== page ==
Even the term ‘Millennial’ evokes images of youthful, fun-loving folk who prefer good times over prudence any day of the week. But Employee Pension Plans are considered important amongst Millennials and employers that offer them are more attractive propositions.
Statistics show that Millennials are far from the carefree bunch they were once seen as. While they remain committed to defining ideals like career development and happy working environments, a growing number now have one eye firmly fixed on their futures too.
Perhaps more surprising, however, is the fact that employers are missing this factual nugget when recruiting. Remuneration and employee well-being are frequently highlighted, but even employers who do offer Employee Pension Plans fail to recognise retirement as even being on a Millennial’s radar.
The reality is that Millennials are no longer the youngest working generation. Born between 1981 and 1991, most are now heading fast towards 40, making the issue of their long-term financial wellbeing something much more serious.
Are Employee Pension Plans Really That Important?
The short answer is yes. According to a study from HSBC, ‘Future of Retirement 2017’, 65% of Millennials are more likely than the previous generations to cut back on other expenses in order to put more away.
A little as six years ago, in 2012, fewer than 50% of employees in the UK were able to save for retirement, with the gap between the cost of living and wages too wide. The most recent figures, however, show that over 71% of full-time employees are enrolled in a pension plan of some kind.
Admittedly, this dramatic reversal has been helped greatly by the introduction of Automatic Enrolment, legislation requiring employers to automatically enroll their employees in a pension plan. Under the terms of Automatic Enrolment, employers are required to put 2% of an employee’s salary into a private pension plan, and contribute a further 3% themselves.
A detailed survey carried out by Prudential revealed that 24% of UK Millennials have no pension at all, and 23% of those who do believe current contributions are inadequate.
Do Employers Need To Pay Attention?
Once again, the short answer is yes – and it is as true when it comes to employee retention as it does to recruitment.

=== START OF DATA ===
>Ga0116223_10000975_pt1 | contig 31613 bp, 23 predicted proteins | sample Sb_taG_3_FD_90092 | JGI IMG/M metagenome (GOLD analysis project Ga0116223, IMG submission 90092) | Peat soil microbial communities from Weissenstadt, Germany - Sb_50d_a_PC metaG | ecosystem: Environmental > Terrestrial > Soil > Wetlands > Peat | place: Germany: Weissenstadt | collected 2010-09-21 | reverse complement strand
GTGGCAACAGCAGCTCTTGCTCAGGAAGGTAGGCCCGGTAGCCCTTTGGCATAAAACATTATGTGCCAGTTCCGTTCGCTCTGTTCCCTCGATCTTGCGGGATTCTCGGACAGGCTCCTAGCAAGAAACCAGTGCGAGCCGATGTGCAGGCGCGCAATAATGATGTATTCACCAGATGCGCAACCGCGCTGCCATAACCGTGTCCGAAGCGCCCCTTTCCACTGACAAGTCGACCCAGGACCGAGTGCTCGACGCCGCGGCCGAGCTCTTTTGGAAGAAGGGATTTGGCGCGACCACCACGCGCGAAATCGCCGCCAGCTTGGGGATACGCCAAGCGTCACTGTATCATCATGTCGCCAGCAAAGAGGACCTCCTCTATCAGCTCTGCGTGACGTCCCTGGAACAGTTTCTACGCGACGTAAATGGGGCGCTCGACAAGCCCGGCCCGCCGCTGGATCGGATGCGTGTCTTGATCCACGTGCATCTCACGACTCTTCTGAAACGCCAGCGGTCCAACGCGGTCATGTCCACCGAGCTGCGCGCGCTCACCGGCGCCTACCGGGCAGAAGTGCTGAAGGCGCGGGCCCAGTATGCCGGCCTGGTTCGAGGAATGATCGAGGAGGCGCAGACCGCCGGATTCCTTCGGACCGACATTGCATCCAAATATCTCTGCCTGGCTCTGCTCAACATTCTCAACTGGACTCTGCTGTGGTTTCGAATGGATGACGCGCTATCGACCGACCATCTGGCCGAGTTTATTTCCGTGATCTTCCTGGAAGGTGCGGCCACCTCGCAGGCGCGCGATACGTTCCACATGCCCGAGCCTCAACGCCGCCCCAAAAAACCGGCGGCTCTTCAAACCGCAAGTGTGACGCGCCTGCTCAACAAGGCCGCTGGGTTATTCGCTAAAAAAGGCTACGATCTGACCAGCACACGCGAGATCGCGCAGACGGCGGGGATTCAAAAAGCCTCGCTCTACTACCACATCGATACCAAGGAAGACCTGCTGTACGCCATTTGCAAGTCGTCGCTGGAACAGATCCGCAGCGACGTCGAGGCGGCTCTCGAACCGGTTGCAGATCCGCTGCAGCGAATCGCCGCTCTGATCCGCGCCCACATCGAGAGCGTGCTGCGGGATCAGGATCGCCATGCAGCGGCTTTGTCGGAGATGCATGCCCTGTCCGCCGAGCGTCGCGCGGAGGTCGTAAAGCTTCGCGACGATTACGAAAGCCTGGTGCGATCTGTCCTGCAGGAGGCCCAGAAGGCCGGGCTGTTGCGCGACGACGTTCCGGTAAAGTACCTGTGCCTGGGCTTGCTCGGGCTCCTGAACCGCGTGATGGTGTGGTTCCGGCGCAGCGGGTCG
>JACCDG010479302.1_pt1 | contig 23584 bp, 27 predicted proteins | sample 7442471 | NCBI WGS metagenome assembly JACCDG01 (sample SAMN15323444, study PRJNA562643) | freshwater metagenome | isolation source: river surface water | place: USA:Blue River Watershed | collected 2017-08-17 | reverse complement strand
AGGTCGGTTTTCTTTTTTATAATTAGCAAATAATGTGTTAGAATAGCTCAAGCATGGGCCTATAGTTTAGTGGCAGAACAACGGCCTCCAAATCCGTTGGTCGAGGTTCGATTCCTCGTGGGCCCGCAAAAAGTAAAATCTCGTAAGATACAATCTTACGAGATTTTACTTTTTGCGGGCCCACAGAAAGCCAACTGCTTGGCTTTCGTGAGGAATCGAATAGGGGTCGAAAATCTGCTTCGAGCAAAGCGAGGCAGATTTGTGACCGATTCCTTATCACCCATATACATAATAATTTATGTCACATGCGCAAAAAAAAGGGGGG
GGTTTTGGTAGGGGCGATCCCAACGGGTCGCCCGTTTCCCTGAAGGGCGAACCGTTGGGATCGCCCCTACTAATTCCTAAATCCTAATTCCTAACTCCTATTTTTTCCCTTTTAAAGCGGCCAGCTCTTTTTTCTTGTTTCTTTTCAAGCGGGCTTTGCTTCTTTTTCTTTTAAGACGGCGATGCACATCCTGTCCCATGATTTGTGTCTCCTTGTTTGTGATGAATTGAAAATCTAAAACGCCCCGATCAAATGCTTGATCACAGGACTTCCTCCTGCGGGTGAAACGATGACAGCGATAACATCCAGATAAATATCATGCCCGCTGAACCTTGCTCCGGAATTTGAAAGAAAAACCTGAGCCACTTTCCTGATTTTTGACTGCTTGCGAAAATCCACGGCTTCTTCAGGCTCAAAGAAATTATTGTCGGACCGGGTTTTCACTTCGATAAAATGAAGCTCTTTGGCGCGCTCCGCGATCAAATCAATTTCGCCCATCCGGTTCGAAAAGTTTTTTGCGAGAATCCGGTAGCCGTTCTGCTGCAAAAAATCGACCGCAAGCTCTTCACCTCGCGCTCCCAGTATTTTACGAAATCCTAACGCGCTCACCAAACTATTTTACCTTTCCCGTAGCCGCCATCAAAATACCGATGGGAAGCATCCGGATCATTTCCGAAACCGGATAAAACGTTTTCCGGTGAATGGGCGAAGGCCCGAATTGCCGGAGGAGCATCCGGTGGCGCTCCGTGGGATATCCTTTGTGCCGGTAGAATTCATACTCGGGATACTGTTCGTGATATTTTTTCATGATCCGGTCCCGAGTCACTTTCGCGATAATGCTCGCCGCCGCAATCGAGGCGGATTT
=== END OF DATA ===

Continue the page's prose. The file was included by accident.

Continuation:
A report from The People’s Pension showed that 83% of employees greatly value their workplace pension, suggesting they are happy to remain with their current employer if it means a better financial position in the long run. An impressive 69% of job seekers now actively look for pensions as a job benefit before deciding on a job.
Offering financial advice is also recognised as an important workplace benefit. Prudential’s survey reported that over 50% of Millennials want their employer to do more to explain pensions and benefits, with a further 28% admitting to being unconfident with financial matters.
Pensions as a Recruitment Benefit
Despite the evidence, many employers have still not realized how important Employee Pension Plans are to Millennials and are not actively promoted their own workplace pensions as a recruitment benefit.
In fact, other statistics from The People’s Pension make for grim reading:
- 46% of employers do not currently promote their workplace pension in the recruitment process
- 57% of employers think the amount they contribute makes no difference to employee recruitment
- 18% of employers intend promoting their pension scheme to existing staff in the next 12 months
- 15% of employers intend increasing promotion of their pension scheme in the recruitment process in the next 12 months
However, since Employee Pension Plans are not so high on employee priorities, promoting this single long-term employee benefit could be the key to attracting the top-quality recruits your organization is looking for.